Slower tax revenue growth reported
China saw slower year-onyear tax revenue growth in 2016, data from the nation’s tax authority showed on Thursday.
Slower growth of tax revenue points to higher shortterm pressure on government spending, but the economy will benefit in the long run after tax cut policies for enterprises gradually show results, experts said.
China collected 11.59 trillion yuan ($1.67 trillion) in taxes last year, up by 4.8 percent year-onyear, but lower than the 6.6 percent growth rate in 2015, data from the State Administration of Taxation showed.
The growth rate of tax revenue was 1.9 percentage points lower than the 6.7 percent GDP growth rate, showing a wider difference compared with a year ago.
The tax revenue growth rate continued to run slower than that of GDP growth starting in 2012.
Wang Jun, director of the administration, said tax cut policies played a major role in the slowing trend of tax revenue, referring to value-added tax reform launched in 2012.
The reform aimed to replace standard business income taxes with a value-added tax.
The reform spread to the construction, real estate, finance and consumer services sectors last year.
If tax revenue continues to slow down, this would put pressure on government spending in the next year, according to Zhang Lianqi, a financial expert whom the ministry consults.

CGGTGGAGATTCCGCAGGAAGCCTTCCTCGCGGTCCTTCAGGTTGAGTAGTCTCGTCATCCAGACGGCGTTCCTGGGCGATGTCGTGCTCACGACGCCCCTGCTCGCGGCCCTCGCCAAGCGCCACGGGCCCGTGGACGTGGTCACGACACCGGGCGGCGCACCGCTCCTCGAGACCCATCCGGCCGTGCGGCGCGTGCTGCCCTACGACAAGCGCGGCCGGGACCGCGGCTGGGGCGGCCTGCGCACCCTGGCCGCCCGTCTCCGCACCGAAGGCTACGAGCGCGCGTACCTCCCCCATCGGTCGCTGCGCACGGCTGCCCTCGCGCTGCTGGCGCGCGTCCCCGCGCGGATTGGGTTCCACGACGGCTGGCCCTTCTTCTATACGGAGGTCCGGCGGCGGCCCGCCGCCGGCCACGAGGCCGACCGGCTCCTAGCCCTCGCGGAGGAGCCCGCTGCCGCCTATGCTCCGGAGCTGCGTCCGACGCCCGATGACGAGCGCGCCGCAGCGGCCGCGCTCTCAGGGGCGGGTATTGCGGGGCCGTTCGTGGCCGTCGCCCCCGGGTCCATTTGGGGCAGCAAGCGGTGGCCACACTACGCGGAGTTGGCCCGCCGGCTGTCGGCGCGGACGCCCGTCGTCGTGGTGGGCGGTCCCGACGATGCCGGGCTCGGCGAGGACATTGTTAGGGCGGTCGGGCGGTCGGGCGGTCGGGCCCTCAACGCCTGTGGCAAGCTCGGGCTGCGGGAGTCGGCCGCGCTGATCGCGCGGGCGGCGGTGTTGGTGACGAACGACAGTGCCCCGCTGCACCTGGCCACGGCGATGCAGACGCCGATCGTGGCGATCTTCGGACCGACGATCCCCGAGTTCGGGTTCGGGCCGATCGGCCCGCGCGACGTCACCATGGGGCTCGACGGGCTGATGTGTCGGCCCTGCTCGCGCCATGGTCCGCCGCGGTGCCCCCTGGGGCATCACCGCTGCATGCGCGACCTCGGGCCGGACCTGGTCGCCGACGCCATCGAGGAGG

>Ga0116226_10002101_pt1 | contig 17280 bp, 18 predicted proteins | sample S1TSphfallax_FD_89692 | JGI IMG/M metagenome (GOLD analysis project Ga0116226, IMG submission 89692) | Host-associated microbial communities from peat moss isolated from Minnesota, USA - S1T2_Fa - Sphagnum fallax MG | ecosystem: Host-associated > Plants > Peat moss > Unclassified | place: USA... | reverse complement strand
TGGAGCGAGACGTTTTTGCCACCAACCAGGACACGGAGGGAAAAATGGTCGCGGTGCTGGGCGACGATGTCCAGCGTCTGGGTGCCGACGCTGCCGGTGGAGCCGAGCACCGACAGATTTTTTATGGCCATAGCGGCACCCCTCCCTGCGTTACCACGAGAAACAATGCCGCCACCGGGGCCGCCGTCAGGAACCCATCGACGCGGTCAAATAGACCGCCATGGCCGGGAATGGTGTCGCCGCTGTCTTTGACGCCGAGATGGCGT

“But if taking a long-run perspective, say, three to five years, that would be a different scenario,” said Zhang.
Zhang said enterprises that benefited from the tax reform would revitalize the economy in the long run, after the nation relies less on stimulus measures.
Hu Yijian, a professor of economics at Shanghai University of Finance and Economics, said slower growth of tax revenue should not be a concern in the long run.
Hu said “slowing of tax revenue shows that progress has been made in squeezing out asset bubbles”, because a large proportion of tax revenue came from the capital market in the past several years.
Hu suggested that because a further slowing of tax revenue growth is likely, governments should cut excessive spending
A statement released after the Central Economic Work Conference in December showed that the government put a high priority on prevention of financial risks.
Slowing of tax revenue shows that progress has been made in squeezing out asset bubbles.” Hu Yijian, a professor of economics at Shanghai University of Finance and Economics